World’s largest direct air capture plant coming to Iceland


A Swiss startup is working on a solution to that pesky carbon dioxide that is killing the planet: burying it underground. Climeworks is building a ginormous direct air capture (DAC) facility in Iceland. The company expects it to be ready to start sucking 36,000 tons of CO2 annually out of the air within two years.

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Dubbed Mammoth, the carbon capture plant will feature 80 large blocks of fans and filters to suck in the air and take out the CO2. Then Carbfix, an Icelandic carbon storage firm, will take over. They will mix the CO2 with water and inject it underground where voila! — a chemical reaction will transform the CO2 into rock. Maybe they should have named the plant Medusa.

Related: Carbfix turns emissions into stone

Mammoth is just the start. Once it’s up and running, Climeworks plans to build an even bigger facility capable of capturing up to half a million tons of CO2 from the air annually. And then they’ll do it again. And again.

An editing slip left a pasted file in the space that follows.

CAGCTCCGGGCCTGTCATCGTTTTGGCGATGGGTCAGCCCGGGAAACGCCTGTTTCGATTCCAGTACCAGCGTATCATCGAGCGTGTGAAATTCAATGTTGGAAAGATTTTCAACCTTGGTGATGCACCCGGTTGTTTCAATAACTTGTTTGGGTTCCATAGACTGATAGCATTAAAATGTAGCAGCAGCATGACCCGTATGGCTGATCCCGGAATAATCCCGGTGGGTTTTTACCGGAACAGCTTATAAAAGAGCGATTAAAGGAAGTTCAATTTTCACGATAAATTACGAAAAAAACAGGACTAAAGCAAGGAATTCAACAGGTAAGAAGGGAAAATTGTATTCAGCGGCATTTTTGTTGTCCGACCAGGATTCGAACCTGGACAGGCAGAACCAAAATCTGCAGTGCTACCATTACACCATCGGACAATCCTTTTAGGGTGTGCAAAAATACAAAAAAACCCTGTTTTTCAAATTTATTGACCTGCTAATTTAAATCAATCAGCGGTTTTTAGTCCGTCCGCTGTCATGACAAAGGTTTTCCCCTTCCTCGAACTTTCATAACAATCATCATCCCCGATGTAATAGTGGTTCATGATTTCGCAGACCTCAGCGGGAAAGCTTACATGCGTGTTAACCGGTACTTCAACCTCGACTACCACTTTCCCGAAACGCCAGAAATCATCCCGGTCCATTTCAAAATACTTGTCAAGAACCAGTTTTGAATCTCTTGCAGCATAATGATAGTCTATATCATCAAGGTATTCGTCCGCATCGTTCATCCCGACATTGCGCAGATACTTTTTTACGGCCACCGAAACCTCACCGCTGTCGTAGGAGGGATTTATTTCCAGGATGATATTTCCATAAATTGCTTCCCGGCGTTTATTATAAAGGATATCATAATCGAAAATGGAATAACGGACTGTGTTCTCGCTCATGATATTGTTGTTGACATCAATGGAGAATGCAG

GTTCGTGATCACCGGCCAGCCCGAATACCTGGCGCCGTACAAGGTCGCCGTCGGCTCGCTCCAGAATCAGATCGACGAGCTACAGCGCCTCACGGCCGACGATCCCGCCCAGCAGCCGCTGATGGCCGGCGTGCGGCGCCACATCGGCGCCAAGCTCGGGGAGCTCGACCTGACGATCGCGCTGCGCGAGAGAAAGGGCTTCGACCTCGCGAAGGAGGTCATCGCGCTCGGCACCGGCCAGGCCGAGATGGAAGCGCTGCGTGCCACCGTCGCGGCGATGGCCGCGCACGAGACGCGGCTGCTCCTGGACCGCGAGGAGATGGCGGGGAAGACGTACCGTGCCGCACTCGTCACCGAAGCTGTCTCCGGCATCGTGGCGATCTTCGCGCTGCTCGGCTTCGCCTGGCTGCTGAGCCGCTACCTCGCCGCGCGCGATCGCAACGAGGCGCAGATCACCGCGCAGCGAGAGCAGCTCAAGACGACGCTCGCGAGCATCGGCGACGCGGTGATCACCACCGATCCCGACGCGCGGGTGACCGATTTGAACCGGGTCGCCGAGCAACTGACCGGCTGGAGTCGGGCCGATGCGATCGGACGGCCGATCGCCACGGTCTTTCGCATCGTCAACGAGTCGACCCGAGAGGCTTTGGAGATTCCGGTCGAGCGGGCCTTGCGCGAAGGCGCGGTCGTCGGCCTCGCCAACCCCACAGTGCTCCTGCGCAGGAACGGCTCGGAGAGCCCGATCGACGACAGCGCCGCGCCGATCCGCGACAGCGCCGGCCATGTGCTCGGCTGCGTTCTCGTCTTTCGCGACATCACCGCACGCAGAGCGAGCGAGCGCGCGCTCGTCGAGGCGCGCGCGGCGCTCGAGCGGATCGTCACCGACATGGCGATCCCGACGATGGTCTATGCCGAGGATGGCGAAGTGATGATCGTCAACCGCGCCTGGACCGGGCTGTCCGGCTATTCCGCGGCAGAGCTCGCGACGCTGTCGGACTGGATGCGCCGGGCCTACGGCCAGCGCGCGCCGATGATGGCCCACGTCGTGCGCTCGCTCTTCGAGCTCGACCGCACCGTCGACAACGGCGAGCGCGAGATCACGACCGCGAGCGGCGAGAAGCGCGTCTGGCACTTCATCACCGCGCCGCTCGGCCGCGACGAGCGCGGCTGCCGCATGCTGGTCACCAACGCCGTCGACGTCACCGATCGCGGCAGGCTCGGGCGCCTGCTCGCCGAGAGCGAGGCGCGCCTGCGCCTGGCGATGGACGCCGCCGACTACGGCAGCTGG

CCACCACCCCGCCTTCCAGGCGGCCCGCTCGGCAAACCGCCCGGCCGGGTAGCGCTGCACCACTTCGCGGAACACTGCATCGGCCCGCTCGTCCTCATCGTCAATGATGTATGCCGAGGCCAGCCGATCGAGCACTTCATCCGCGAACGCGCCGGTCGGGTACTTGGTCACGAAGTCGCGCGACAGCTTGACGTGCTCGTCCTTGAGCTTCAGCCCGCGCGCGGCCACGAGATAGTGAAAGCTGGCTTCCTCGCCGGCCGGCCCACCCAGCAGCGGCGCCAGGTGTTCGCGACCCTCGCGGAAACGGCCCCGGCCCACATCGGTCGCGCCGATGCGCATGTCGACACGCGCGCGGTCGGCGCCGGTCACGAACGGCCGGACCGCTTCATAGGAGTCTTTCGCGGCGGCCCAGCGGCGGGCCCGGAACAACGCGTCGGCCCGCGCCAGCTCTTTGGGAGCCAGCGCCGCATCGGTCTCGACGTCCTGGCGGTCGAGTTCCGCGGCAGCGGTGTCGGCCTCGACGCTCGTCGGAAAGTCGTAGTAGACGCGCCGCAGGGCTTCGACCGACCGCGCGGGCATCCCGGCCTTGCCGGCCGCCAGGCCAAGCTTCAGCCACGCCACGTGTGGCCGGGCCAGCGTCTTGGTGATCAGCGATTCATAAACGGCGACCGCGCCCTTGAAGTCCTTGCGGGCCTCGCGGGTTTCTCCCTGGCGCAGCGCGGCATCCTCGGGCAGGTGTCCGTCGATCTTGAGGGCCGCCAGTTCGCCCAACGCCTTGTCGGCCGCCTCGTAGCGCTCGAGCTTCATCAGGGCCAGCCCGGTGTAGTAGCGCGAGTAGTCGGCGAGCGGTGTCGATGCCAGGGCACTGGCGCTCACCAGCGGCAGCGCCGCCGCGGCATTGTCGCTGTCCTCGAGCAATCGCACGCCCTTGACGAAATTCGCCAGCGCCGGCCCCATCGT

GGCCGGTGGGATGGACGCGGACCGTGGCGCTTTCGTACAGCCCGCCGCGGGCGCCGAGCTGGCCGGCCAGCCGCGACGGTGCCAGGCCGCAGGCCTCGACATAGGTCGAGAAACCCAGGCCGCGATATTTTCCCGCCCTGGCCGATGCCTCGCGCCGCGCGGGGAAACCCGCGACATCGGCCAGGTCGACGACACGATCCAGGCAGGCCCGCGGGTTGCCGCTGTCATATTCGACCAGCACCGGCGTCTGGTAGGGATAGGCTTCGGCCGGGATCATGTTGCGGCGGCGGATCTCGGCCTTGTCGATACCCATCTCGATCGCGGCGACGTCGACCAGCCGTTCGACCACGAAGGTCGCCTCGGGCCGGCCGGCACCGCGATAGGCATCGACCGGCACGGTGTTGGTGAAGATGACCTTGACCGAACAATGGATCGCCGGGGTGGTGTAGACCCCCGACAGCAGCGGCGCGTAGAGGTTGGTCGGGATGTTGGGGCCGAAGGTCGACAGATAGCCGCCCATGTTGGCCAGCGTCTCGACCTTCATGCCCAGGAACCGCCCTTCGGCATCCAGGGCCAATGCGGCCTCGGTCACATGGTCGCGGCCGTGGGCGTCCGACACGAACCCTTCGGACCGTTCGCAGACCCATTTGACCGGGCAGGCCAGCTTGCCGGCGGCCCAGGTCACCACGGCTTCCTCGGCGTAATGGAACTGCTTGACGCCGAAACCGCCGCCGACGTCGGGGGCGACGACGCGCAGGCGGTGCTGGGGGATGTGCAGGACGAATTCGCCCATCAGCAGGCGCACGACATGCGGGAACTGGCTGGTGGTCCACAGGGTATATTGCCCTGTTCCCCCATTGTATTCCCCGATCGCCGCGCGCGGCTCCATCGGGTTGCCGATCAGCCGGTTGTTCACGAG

According to the International Energy Agency, 19 DACs are already operating around the world. But it’s more usual for the captured carbon to be treated with chemicals, then released back into the air. Climeworks already successfully built a much smaller DAC in Iceland, turning the carbon into stone. Orca came online last year and can capture 4,000 tons of CO2 per year.

However, Mammoth is set to be the largest DAC in the world. Occidental, a U.S. oil firm, is also planning a large DAC, set to open in 2024 and capture a million tons of CO2 per year.

“Based on most successful scale-up curves, reaching gigaton by 2050 means delivering at multi-megaton scale by 2030,” Christoph Gebald, cofounder and co-CEO of Climeworks, said in a statement. “Nobody has ever built what we are building in DAC, and we are both humble and realistic that the most certain way to be successful is to run the technology in the real world as fast as possible. Our fast deployment cycles will enable us to have the most robust operations at multi-megaton scale.”

Via Climeworks, Reuters

Lead image via Climeworks



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